I heard a lot of buzz on the blogs about how Obama supposedly lost Wednesday’s presidential debate. As a blogger, I felt kinda compelled to watch it, so I went on YouTube and had a look.
Unfortunately, most of Obama’s first two minutes was inaudible on the recording, but I could hear the end bit and it sounded strong. The full line, from this transcript, was:
Are we going to double down on the top-down economic policies that helped to get us into this mess, or do we embrace a new economic patriotism that says, America does best when the middle class does best? And I’m looking forward to having that debate.
Then came Romney’s first two minutes, where he spent some time pretending to care about poor people (you know, the ones he thinks have no personal responsibility), then denied his economic plan was all about cutting taxes, and then launched into five platitudes he would use to fix the economy, including energy independence, which politicians have been promising and not delivering for centuries, because the idea doesn’t make any sense.
At that point, I couldn’t watch anymore. Hearing Romney pretend to care about poor people was just too painful, worse than McCain’s constant repetition of the phrase “Joe the Plumber” in 2008 (which also made me stop watching that debate–though I was able to hold in longer then).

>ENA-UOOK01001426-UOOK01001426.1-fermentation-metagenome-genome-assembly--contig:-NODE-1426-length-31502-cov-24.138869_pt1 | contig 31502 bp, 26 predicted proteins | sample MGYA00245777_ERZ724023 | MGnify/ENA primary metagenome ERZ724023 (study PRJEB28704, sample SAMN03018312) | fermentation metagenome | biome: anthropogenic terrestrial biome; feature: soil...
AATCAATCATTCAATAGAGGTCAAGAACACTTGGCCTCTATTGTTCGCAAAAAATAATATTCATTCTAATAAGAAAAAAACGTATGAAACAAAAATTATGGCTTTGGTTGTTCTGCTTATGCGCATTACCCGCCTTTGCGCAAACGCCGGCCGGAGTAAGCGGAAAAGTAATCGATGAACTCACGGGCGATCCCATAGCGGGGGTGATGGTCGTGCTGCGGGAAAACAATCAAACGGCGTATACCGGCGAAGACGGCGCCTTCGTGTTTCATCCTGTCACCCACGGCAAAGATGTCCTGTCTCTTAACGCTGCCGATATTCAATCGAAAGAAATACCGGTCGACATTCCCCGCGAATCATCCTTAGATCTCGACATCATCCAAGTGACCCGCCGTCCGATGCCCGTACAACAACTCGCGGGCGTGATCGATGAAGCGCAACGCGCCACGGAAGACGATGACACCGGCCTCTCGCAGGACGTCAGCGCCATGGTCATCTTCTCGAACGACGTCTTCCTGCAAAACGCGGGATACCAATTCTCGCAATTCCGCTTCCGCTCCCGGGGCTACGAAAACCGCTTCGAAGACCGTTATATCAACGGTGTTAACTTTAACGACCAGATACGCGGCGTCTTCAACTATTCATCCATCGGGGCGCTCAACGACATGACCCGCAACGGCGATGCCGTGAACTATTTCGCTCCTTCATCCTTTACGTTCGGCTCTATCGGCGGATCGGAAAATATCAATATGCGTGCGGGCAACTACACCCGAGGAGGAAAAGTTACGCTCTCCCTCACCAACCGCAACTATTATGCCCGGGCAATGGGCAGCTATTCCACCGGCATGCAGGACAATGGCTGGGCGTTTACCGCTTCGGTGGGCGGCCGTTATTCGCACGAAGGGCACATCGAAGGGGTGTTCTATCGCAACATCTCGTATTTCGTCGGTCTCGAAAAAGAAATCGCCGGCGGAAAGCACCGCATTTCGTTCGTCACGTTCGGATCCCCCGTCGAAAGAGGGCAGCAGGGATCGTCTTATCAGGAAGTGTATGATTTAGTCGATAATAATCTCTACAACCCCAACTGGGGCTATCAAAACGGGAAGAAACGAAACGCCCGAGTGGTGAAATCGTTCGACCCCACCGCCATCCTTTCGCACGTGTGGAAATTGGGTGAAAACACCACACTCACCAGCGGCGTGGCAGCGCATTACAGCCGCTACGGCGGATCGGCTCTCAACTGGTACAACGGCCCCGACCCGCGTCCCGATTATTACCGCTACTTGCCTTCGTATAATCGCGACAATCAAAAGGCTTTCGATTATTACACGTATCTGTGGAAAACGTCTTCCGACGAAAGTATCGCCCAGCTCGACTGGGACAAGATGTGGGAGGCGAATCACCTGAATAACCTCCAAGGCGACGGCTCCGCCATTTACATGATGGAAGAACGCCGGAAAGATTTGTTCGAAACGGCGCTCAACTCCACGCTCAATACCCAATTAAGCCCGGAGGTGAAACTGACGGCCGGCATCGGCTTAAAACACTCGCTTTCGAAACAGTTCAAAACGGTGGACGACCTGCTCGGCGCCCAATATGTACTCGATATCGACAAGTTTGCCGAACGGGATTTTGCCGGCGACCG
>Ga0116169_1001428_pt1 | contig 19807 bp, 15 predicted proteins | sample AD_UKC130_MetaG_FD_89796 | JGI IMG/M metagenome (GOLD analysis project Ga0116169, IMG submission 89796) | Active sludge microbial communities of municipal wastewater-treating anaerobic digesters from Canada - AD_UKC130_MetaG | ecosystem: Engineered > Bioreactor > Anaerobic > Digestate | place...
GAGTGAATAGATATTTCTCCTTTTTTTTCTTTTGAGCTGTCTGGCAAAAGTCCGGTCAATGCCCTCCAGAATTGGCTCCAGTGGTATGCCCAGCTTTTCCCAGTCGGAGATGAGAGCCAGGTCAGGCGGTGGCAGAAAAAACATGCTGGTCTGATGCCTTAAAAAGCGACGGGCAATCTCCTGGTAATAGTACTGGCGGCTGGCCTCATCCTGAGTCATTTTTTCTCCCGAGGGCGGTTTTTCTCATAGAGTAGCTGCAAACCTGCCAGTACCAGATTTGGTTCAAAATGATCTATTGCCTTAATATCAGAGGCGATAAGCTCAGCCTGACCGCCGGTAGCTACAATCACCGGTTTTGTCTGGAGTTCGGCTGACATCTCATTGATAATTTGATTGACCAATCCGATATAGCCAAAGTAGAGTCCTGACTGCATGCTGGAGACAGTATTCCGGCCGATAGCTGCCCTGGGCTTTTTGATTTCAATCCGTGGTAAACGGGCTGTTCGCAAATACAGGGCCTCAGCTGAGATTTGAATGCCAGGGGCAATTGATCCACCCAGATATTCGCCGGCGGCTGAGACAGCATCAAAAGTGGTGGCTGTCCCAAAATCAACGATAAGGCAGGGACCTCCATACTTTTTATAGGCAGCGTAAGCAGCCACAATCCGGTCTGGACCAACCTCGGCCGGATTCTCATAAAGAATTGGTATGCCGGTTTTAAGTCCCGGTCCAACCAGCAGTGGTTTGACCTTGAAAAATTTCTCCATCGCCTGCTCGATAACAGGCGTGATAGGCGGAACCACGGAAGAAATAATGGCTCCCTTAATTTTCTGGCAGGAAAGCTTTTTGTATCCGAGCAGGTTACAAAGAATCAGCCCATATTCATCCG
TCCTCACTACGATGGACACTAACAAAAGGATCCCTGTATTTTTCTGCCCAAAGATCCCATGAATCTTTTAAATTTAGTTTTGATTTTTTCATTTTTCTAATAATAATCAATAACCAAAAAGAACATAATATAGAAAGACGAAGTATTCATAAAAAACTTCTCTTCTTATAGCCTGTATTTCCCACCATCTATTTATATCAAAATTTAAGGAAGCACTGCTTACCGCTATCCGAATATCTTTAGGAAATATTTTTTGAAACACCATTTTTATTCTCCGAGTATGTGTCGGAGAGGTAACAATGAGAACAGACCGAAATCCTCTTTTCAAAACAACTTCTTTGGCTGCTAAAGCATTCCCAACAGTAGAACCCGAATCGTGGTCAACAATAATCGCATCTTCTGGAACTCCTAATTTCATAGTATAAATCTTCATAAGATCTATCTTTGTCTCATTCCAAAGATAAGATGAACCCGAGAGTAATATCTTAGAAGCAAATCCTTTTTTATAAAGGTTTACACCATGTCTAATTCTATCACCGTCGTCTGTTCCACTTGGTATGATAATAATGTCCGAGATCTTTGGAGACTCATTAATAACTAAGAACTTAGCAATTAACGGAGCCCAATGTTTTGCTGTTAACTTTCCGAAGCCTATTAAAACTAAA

It’s possible that in a sense Romney was stylistically better in the rest of the debate, but I don’t see how that opening could’ve not lost him the debate in the eyes of anyone who’s been paying attention the last few months. And I really don’t think we should be judging debates based on how they’d look to the least informed imaginable audience member.
Also, Brendan Nyhan, who made a point of watching the debates and writing up his own thoughts without paying attention to what people on the internet were saying, said he saw nothing that would chance the dynamic of the race, and has some thoughts on why the “Romney won big” narrative emerged. I may try the “do a write up without looking at anything else” approach myself for a future debate or two.